Five months later, though, Cuomo seems to have carved out an exception for one New York native: President Trump.
“He can’t have enough bodyguards to walk through New York City,” Cuomo told reporters during a conference call on Wednesday evening. “Forget bodyguards. He better have an army if he thinks he’s going to walk down the streets in New York."
After Trump moved to slash federal funding from several cities his administration labeled as “anarchist jurisdictions” late Wednesday, specifically singling out New York, Cuomo shot back. The commander in chief, he said, was “persona non grata” in their shared hometown.
“From the point of view of New York City, [Trump] has been the worst president,” Cuomo said. “President Ford said drop dead. President Trump has been actively trying to kill New York City ever since he was elected.”
The sharp comments — perhaps Cuomo’s strongest rebuke yet — raised so many eyebrows online that a senior adviser to the governor later had to issue a clarification: No, Trump would not literally need protection on the streets of Manhattan, he said. The president had simply abandoned New York, he claimed.
But Cuomo’s words nonetheless underscore just how frosty the president’s connection to his hometown has become. Trump, for his part, had already complained about being “treated very badly” by New York political leaders when he moved his official residence to Florida last year.
As protests about police brutality and racial injustice have swept across the nation this summer, Trump has repeatedly urged a crackdown on the unrest — a move that many critics view as an intentional part of his campaign strategy.
He amped it up a notch this week. As The Washington Post’s Jeff Stein reported, the White House’s Wednesday memo signaled his intention to restrict federal funding from places the administration labels “anarchist jurisdictions."
The document instructed the Justice Department to identify cities that have allowed “themselves to deteriorate into lawless zones,” including through moves to “defund the police.” The White House highlighted ongoing unrest in four coastal metropolises: Portland, Ore., Seattle, D.C. — and, of course, New York.
The Democratic leaders of those jurisdictions were quick to punch back. Seattle Mayor Jenny Durkan (D) said the document was “an attempt to distract” from the coronavirus pandemic, which has killed more than 182,000 people in the United States. Portland Mayor Ted Wheeler (D) called it “a new low, even for this president,” while a spokesman for New York Mayor Bill de Blasio (D) slammed it as a “racist campaign stunt.”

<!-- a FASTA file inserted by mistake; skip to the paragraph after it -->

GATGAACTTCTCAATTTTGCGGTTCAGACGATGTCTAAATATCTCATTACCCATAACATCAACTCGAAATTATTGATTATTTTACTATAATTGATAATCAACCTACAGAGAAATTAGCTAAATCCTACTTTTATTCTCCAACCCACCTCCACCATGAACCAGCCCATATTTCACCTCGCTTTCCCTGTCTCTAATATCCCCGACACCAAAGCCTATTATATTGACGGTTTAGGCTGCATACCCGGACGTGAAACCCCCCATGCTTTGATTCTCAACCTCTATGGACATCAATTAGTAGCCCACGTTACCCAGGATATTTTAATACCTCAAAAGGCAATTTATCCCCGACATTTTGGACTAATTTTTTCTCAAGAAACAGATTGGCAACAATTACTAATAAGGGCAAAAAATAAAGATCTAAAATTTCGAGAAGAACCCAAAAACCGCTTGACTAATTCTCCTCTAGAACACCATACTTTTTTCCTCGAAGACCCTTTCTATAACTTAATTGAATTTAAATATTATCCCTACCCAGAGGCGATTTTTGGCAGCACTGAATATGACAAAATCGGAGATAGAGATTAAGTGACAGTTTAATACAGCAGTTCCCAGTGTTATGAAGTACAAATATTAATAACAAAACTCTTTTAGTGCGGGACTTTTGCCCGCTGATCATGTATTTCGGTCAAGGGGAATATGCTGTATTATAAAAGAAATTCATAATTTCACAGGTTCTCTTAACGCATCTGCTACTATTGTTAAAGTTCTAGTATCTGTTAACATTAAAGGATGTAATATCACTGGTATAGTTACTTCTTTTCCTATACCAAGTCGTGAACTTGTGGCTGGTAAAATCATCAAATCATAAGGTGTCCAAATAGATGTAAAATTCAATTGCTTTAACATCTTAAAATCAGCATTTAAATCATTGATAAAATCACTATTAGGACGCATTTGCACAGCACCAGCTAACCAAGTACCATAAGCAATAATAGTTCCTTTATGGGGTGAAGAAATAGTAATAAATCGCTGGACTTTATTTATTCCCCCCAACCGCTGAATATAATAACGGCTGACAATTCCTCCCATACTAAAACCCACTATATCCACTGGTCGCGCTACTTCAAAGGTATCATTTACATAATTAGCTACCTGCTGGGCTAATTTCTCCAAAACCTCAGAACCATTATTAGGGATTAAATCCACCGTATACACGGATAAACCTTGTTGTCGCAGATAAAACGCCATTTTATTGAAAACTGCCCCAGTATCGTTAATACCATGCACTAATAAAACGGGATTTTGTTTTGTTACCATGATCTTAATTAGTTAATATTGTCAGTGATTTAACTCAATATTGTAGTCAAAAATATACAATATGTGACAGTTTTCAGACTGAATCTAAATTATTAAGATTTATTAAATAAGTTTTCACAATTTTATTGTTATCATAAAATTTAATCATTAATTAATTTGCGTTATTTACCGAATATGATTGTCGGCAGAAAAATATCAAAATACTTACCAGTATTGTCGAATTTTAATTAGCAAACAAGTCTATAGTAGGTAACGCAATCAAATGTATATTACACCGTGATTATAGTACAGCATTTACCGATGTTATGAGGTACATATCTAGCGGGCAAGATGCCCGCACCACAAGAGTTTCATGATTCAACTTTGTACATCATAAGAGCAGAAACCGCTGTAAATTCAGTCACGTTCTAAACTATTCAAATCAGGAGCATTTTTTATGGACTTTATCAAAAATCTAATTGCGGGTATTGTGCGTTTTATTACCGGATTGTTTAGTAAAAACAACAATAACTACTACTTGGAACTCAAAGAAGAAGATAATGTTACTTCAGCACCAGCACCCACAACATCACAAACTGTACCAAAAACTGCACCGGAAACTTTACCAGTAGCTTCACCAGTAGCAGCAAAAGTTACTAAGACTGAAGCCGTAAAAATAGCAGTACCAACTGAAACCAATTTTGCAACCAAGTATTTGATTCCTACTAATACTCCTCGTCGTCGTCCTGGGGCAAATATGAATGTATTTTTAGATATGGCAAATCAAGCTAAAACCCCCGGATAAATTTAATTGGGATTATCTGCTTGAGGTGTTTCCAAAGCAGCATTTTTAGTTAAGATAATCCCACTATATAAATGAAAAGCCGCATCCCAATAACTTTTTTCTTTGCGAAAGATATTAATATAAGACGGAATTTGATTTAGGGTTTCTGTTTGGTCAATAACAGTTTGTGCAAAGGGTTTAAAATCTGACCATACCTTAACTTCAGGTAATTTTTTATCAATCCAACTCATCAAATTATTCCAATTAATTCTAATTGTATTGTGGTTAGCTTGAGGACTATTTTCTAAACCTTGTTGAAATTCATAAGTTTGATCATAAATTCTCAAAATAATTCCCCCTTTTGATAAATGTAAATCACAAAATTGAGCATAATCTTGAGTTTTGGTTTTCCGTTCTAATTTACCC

But no one on Wednesday had harsher words for Trump than Cuomo, who said the president had been “dismissed as a clown” by New York and was now trying to act like a king.
“The best thing he did for New York City,” Cuomo said, “was leave.”
A native of the Jamaica neighborhood in Queens, Trump spent much of his adult life in the five boroughs, eventually climbing to prominence as a real estate scion in the 1980s. After he had stamped his name on skyscrapers around town, Trump was so tied to the city’s reputation that he made a brief cameo in “Home Alone 2: Lost in New York."
Yet nearly three years after nearly 80 percent of the deep-blue city voted for Hillary Clinton in 2016, Trump established a pattern of criticizing the city’s policies and moved his residency to Florida.
The White House’s Wednesday memo continued on those attacks, seizing on New York’s recent rise on crime. The memo claimed that state and local officials allowed looting to go on for a week and bemoaning a year-over-year surge in shootings. After the New York City Council slashed its $6 billion police budget by about $1 billion, it noted, the agency disbanded some anti-crime units but rejected the White House’s offer to send in federal law enforcement.
Cuomo did not address that point on the conference call, instead concentrating largely on the federal government’s much criticized response to the pandemic. Amid some Trump-Cuomo family feuding, the governor did get personal — fast.
Earlier on Wednesday, Trump had demanded that CNN fire the governor’s brother, Chris Cuomo, over a suggestion from Tucker Carlson that the younger Cuomo has once been accused of sexual harassment. Hours later on the conference call, the governor brought up an audio recording of the president’s sister, Maryanne Trump Barry, lambasting her brother, that was published by The Post’s Michael Kranish last month.
“Those that know him best like him least. That’s true about New York City, that’s true about his own family,” Cuomo said. “His sister, a former federal judge, is disgraced by him. What does that say about a person?”